School, competition and peers are the top three factors causing stress among Naperville teenagers, according to Patricia Schacht, Ph.D., associate professor of psychology. Schacht delivered results of a survey designed to unpack the reasons why Naperville teenagers experience stress in a “State of the Kids” community report delivered Jan. 30 in the city’s municipal hall.
While “we’re not surprised,” Schacht said, other aspects of the survey revealed that more than 50 percent of students claim that they “rarely or never” talk to someone about their stress and its daily impact.
“Why does stress matter? Stress can become chronic and multi-dimensional, and stress overwhelms all other parts of our lives,” said Schacht. “Stress is a mental or emotional worry caused by problems in your life, school and home.”
About 4,700 seventh- and 10th-grade students from Naperville School District 203 and Indian Prairie School District 204 responded to the survey administered in October. In partnership with KidsMatter—a Naperville nonprofit youth organization—Schacht developed and conducted the survey, enlisting the help of Abena Owusu ’18, psychology and neuroscience major, and others.
“We’re trying to reduce mental health stigma,” said Owusu. “It’s good to be part of a project that pushes for culture change, especially at a young demographic.”
“Kids are talking about the pressure they feel from academics, as well as personal and parent pressure,” Schacht said in an interview. According to the survey, Schacht said the main causes of daily stress are “pressure from parents, pressure from self and conflict with parents.”
Among seventh graders, 53 percent said that personal expectations and pressure cause them daily stress, and 77 percent of 10th graders said that personal expectations produce daily stress.
School is ranked as the top source of stress for both seventh and 10th grade students surveyed, Schacht said. If you ask an adult what causes them stress, they will say work, so “it’s not surprising that school is kids’ biggest stressor. School is their job,” Schacht explained. Students said too much homework and the pressure to earn good grades causes them tension.
In the competition area, seventh-graders said athletics, academics and extracurricular activities produce stress. For 10th graders, academics and a tie between extracurricular activities and peers cause them strain.
Both grades said the “need to fit in” and “feeling like you have someone to rely on” causes stress. Other factors in the peer category included bullying, lack of a significant other and social media.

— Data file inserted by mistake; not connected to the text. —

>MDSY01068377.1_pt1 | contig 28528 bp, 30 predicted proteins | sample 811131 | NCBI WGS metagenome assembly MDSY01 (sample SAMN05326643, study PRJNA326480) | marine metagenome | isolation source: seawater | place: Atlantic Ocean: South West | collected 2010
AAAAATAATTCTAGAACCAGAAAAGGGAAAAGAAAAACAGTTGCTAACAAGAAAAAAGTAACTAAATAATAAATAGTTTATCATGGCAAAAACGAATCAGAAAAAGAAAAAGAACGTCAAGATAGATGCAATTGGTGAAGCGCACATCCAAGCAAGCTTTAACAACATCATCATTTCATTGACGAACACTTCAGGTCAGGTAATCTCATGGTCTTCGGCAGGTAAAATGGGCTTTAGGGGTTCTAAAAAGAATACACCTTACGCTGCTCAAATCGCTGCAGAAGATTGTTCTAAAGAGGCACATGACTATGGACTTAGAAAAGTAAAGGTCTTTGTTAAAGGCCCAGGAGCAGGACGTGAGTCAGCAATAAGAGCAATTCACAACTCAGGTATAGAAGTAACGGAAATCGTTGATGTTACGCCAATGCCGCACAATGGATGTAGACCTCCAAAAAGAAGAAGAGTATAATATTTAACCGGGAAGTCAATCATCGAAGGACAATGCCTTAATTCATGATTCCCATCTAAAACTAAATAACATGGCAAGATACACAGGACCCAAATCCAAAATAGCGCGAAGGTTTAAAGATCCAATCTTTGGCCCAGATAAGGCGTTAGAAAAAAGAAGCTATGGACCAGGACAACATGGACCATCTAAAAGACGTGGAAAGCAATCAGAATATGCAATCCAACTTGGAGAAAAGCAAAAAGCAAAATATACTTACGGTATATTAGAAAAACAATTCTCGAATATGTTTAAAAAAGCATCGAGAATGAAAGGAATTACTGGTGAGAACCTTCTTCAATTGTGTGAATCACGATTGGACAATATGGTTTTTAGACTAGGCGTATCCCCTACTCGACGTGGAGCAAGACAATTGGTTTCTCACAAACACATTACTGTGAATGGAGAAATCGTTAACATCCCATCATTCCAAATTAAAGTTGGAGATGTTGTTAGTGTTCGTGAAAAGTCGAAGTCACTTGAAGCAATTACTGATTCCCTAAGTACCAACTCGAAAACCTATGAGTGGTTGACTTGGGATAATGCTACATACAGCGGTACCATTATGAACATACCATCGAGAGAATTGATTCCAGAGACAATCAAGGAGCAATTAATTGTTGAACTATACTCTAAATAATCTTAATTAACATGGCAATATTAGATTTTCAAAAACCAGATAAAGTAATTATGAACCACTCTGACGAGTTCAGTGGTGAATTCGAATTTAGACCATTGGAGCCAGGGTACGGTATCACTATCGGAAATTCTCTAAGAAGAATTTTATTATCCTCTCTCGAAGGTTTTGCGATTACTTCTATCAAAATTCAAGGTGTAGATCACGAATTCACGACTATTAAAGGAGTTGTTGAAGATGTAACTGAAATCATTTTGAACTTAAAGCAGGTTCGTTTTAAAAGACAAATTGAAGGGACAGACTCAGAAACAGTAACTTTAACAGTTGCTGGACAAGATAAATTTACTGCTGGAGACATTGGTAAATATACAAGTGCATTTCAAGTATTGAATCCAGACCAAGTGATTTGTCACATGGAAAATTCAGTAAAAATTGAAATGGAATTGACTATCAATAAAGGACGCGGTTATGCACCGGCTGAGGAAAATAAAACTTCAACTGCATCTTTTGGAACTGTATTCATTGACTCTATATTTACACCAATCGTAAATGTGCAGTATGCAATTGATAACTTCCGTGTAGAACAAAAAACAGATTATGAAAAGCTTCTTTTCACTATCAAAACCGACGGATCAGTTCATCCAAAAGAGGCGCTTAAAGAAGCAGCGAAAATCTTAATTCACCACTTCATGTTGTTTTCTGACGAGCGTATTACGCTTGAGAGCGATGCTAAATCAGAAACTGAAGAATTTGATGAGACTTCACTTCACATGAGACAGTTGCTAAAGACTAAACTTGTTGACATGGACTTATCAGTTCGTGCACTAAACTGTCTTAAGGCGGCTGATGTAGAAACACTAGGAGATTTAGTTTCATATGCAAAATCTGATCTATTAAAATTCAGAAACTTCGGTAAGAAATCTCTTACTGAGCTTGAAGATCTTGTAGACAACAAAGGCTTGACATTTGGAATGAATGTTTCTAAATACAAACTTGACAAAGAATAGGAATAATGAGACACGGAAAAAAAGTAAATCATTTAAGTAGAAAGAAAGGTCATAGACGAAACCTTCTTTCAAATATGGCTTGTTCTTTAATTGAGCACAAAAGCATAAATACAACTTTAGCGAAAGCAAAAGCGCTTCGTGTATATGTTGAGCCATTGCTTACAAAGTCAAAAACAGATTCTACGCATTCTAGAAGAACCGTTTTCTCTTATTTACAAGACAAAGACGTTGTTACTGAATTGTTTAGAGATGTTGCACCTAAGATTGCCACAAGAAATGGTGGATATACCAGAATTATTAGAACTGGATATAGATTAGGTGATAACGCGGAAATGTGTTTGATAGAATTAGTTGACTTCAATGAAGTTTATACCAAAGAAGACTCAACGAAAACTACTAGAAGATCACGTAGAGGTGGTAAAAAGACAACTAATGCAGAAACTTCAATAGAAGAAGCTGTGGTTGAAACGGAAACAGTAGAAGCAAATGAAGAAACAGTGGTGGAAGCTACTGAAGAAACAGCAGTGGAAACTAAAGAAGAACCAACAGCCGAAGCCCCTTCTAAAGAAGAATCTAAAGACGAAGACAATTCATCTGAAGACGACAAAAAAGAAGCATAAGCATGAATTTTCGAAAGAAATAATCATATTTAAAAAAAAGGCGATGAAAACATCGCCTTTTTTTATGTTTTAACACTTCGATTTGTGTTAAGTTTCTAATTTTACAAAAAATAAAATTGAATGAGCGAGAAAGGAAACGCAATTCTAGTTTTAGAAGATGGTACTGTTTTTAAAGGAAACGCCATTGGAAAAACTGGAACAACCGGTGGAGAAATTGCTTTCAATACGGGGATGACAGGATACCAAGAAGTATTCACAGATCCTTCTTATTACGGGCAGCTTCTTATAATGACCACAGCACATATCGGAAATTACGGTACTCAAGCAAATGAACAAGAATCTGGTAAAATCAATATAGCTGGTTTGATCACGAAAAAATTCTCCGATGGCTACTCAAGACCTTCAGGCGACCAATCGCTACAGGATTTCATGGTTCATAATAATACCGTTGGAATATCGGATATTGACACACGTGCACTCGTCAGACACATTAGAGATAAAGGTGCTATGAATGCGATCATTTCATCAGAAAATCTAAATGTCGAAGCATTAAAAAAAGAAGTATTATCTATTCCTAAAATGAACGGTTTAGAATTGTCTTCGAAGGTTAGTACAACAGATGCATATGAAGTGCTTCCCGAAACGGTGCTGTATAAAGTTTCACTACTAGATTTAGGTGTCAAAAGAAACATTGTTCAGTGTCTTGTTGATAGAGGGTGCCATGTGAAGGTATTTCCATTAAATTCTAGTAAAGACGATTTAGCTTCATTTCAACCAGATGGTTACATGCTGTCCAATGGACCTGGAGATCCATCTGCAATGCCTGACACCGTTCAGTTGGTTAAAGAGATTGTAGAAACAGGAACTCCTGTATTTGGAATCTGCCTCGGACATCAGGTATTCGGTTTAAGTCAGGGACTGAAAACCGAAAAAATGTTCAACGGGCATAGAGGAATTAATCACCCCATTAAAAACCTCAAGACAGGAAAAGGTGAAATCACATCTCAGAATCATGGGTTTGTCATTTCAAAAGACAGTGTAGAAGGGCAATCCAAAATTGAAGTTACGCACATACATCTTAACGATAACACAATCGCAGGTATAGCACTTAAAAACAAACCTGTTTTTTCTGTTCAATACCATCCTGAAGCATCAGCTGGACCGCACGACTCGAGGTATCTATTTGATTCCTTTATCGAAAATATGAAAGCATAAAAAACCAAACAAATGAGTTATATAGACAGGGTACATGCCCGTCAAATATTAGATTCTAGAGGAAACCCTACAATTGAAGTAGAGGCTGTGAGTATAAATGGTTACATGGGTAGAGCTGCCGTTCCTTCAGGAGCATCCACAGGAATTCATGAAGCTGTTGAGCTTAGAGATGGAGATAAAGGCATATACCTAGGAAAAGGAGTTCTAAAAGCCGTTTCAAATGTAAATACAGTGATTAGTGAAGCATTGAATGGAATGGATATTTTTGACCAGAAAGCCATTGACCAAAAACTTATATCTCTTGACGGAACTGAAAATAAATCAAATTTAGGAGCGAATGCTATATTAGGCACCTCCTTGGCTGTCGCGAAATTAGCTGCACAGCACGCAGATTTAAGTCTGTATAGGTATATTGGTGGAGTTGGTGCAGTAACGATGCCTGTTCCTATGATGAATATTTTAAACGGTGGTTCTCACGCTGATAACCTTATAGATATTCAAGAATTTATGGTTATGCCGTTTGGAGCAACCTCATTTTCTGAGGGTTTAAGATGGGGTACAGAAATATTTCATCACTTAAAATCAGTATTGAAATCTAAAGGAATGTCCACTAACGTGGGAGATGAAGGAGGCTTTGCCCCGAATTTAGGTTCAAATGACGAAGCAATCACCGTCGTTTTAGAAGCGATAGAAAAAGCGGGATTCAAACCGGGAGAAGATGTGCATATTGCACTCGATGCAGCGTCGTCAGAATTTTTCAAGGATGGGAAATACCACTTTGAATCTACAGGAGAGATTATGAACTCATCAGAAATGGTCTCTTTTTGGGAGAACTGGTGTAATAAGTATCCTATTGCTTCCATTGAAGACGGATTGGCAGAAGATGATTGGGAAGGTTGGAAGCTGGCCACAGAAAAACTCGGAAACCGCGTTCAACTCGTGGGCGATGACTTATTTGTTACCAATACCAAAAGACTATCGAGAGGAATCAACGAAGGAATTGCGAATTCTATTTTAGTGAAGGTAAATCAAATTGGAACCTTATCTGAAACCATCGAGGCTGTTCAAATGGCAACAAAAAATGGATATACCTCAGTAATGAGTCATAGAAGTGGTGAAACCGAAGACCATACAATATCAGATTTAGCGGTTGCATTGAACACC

What are kids doing to cope? “The good news is that the majority of kids are watching Netflix, and they are also playing video games, listening to music and spending time with others,” said Schacht, deeming these coping mechanisms positive behaviors.
Ninety-eight percent of seventh graders said they never drink alcohol, and 99 percent do not smoke. Ninety-nine percent said they do not use drugs not prescribed to them.
For 10th graders, 84 percent said they never drink alcohol but 16 percent do, reported Schacht. Ninety-eight percent do not smoke and 94 percent do not use drugs not prescribed to them. Three percent said they rarely use drugs not prescribed to them in response to stress, but two percent sometimes do and one percent said often.
When asked what students need to better handle stress, they responded with “less homework and better quality sleep,” said Schacht. “The survey gave kids a voice. That has been the most interesting part for me, along with having so many community partners interested in helping kids,” she said.
The survey was scientific and quantitatively valued, said Schacht. Youth groups and North Central students piloted the survey, and Schacht submitted the survey to the College’s Institutional Review Board to ensure the survey was ethically sound. She also worked with local psychotherapists, district school administrators, social and psychological workers and others.
“Our goal was to seek to understand and ask valuable questions,” said Naperville Police Chief Bob Marshall. “We care about the youth of this community.”
Naperville Mayor Steve Chirico said while there is no single answer to what is going on in our children’s lives, the entire community has a responsibility to help Naperville’s children grow up to be thriving and successful adults.
The CEO of KidsMatter, IdaLynn Wenhold, said presenting the results is just the beginning. Naperville is united in its efforts to provide resources and support for youth.
Wenhold approached Schacht nearly two years ago about conducting the survey. “IdaLynn is the heart of this (project), but the collaboration has been comprehensive,” said Schacht.
As a parent of two children, Schact observed, “Knowing people who are trying to help is a good thing. Kids want to feel safe and understood.”